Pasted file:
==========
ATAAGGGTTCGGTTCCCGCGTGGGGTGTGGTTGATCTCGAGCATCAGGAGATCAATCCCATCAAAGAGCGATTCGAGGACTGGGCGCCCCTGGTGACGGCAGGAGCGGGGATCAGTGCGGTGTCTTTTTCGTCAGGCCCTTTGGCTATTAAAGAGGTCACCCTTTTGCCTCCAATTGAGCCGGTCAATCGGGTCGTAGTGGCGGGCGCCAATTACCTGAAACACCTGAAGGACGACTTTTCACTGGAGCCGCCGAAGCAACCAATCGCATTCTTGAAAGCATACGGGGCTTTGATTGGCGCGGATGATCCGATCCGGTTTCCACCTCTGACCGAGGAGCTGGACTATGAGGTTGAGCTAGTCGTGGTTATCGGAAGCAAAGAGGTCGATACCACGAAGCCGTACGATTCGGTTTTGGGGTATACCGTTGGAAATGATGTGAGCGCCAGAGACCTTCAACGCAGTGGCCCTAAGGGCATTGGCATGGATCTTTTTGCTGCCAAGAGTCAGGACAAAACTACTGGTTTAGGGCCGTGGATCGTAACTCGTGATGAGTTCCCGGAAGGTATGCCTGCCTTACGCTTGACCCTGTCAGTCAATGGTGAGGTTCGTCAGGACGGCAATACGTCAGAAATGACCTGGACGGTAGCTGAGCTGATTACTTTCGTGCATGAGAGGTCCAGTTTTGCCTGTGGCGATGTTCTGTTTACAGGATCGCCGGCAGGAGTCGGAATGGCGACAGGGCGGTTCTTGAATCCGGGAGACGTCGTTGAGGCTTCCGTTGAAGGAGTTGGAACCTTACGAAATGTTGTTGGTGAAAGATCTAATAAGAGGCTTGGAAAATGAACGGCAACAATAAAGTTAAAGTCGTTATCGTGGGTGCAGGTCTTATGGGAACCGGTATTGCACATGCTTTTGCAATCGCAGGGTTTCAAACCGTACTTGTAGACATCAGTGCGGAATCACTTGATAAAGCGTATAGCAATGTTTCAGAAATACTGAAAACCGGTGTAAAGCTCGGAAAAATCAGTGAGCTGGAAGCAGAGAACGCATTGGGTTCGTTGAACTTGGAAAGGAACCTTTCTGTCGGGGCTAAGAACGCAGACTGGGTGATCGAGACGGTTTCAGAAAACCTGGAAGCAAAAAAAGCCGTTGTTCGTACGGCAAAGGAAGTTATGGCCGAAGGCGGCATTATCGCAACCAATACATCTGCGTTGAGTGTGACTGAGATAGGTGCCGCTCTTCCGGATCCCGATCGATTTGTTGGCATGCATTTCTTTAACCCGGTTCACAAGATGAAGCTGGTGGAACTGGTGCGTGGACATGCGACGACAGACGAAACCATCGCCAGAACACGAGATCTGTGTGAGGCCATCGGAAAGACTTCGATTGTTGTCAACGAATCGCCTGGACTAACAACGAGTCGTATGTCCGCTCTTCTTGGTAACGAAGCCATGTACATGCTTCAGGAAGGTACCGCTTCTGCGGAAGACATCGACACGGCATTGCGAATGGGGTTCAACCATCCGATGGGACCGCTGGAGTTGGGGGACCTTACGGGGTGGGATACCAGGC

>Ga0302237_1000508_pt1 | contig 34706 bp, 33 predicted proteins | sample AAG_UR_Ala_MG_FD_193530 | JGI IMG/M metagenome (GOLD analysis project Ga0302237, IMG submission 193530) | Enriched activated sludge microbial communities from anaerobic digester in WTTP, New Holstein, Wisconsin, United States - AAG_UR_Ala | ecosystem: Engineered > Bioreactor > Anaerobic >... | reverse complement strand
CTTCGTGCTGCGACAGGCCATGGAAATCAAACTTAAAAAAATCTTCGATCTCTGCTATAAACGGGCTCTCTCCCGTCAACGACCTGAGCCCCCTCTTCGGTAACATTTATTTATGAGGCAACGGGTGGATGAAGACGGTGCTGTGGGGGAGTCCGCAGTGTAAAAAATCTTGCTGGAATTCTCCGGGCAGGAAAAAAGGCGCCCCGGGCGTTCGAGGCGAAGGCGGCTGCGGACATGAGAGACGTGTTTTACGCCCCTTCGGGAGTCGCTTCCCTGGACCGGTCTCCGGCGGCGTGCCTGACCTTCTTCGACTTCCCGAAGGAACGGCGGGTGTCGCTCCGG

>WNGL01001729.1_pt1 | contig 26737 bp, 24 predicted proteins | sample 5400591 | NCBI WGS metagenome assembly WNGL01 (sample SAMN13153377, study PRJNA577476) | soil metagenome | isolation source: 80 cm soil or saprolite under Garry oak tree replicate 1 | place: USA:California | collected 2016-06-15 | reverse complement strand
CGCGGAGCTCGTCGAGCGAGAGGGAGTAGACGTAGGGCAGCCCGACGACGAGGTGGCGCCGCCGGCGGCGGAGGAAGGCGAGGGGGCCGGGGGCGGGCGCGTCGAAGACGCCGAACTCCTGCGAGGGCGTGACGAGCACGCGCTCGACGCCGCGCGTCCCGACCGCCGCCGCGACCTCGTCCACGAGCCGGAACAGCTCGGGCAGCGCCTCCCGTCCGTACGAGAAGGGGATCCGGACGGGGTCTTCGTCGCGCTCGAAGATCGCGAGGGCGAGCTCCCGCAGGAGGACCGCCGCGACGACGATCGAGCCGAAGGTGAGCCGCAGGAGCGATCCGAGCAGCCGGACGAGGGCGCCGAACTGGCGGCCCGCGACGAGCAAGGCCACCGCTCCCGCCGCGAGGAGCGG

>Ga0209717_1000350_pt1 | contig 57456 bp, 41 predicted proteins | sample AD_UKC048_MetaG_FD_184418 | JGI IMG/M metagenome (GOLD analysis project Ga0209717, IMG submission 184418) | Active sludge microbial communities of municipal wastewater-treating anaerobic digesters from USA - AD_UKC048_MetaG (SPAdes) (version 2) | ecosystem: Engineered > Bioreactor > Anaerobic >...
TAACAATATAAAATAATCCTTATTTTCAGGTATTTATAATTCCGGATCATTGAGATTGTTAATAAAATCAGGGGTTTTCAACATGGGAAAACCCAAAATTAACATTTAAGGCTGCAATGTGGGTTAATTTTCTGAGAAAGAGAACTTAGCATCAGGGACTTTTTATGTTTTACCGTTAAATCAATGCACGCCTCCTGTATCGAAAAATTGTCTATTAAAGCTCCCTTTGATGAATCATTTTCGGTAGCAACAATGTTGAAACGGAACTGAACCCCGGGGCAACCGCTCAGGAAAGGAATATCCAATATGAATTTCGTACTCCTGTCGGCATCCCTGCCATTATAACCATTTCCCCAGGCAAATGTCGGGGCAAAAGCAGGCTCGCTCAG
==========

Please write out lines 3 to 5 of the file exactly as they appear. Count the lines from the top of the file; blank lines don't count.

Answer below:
CTTCGTGCTGCGACAGGCCATGGAAATCAAACTTAAAAAAATCTTCGATCTCTGCTATAAACGGGCTCTCTCCCGTCAACGACCTGAGCCCCCTCTTCGGTAACATTTATTTATGAGGCAACGGGTGGATGAAGACGGTGCTGTGGGGGAGTCCGCAGTGTAAAAAATCTTGCTGGAATTCTCCGGGCAGGAAAAAAGGCGCCCCGGGCGTTCGAGGCGAAGGCGGCTGCGGACATGAGAGACGTGTTTTACGCCCCTTCGGGAGTCGCTTCCCTGGACCGGTCTCCGGCGGCGTGCCTGACCTTCTTCGACTTCCCGAAGGAACGGCGGGTGTCGCTCCGG

>WNGL01001729.1_pt1 | contig 26737 bp, 24 predicted proteins | sample 5400591 | NCBI WGS metagenome assembly WNGL01 (sample SAMN13153377, study PRJNA577476) | soil metagenome | isolation source: 80 cm soil or saprolite under Garry oak tree replicate 1 | place: USA:California | collected 2016-06-15 | reverse complement strand
CGCGGAGCTCGTCGAGCGAGAGGGAGTAGACGTAGGGCAGCCCGACGACGAGGTGGCGCCGCCGGCGGCGGAGGAAGGCGAGGGGGCCGGGGGCGGGCGCGTCGAAGACGCCGAACTCCTGCGAGGGCGTGACGAGCACGCGCTCGACGCCGCGCGTCCCGACCGCCGCCGCGACCTCGTCCACGAGCCGGAACAGCTCGGGCAGCGCCTCCCGTCCGTACGAGAAGGGGATCCGGACGGGGTCTTCGTCGCGCTCGAAGATCGCGAGGGCGAGCTCCCGCAGGAGGACCGCCGCGACGACGATCGAGCCGAAGGTGAGCCGCAGGAGCGATCCGAGCAGCCGGACGAGGGCGCCGAACTGGCGGCCCGCGACGAGCAAGGCCACCGCTCCCGCCGCGAGGAGCGG